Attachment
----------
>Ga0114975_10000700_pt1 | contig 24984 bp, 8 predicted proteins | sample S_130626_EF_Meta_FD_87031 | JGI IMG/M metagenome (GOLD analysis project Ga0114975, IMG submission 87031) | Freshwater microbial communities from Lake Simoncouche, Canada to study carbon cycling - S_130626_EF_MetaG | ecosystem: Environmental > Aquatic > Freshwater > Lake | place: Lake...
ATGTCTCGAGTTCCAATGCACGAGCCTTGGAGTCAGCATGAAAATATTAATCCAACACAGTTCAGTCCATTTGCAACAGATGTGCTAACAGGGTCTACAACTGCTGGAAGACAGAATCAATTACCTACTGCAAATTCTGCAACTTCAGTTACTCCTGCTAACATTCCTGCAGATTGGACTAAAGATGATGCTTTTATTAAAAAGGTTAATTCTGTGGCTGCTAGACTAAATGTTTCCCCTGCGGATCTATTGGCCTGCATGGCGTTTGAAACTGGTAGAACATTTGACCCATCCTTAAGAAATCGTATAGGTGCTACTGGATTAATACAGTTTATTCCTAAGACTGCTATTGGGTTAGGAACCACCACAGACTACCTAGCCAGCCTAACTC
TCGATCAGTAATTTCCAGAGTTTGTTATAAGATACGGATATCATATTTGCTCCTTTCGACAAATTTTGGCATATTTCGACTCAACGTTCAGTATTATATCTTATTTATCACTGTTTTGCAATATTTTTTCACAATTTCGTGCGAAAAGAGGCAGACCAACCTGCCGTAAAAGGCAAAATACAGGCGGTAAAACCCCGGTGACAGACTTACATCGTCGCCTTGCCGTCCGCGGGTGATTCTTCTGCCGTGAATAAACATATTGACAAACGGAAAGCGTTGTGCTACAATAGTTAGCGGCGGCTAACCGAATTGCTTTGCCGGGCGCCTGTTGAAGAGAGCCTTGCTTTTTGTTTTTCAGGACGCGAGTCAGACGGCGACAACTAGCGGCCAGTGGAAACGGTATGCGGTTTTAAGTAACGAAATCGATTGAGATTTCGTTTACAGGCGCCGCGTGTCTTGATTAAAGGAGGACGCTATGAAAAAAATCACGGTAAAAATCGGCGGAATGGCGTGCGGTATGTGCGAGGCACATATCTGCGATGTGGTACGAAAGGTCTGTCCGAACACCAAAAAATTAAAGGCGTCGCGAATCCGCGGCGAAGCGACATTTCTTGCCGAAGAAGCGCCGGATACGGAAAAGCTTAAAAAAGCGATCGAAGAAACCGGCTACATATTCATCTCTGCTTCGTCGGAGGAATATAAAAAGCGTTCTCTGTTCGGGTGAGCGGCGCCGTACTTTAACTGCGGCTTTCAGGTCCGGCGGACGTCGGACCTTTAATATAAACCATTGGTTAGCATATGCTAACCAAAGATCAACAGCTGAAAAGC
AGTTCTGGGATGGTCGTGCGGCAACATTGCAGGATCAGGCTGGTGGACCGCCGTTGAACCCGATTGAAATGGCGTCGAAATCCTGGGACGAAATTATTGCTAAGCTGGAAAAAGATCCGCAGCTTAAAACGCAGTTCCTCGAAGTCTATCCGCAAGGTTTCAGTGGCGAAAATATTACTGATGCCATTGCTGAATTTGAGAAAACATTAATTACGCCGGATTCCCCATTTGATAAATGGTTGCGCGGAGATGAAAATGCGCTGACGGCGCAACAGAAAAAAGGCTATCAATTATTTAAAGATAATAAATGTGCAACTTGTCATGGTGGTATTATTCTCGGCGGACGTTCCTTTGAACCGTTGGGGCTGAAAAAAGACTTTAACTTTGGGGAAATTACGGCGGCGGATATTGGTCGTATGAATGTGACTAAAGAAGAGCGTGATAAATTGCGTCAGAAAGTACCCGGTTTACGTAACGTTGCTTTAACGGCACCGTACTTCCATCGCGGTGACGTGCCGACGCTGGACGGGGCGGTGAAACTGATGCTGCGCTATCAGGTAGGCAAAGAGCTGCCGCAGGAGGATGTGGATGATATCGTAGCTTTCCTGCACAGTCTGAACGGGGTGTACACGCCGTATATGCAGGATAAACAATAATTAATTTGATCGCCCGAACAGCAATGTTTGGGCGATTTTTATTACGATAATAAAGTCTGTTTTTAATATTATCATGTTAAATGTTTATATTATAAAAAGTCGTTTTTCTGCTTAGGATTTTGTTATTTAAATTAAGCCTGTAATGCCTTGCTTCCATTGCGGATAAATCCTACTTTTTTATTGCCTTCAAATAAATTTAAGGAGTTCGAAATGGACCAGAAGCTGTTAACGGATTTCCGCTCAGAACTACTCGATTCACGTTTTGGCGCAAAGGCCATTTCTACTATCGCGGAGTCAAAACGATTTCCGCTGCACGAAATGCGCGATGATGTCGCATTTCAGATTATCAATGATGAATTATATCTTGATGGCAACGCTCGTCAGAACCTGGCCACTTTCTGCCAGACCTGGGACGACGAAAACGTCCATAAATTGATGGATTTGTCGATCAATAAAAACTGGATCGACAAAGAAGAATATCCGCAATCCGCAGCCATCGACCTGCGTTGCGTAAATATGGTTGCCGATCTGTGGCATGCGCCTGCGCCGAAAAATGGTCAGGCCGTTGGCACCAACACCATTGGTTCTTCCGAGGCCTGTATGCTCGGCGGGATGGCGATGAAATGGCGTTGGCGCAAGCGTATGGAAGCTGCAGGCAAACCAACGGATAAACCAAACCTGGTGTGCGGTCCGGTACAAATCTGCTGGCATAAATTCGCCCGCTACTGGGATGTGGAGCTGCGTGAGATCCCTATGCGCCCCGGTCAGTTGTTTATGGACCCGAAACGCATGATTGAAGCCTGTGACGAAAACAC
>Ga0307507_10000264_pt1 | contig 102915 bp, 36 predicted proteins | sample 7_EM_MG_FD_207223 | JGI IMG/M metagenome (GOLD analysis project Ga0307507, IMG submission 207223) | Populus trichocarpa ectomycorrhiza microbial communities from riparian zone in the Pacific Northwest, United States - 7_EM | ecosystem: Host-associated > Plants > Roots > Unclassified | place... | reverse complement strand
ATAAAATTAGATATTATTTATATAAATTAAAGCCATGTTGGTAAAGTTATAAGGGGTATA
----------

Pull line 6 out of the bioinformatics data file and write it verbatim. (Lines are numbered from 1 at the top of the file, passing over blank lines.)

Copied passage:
ATAAAATTAGATATTATTTATATAAATTAAAGCCATGTTGGTAAAGTTATAAGGGGTATA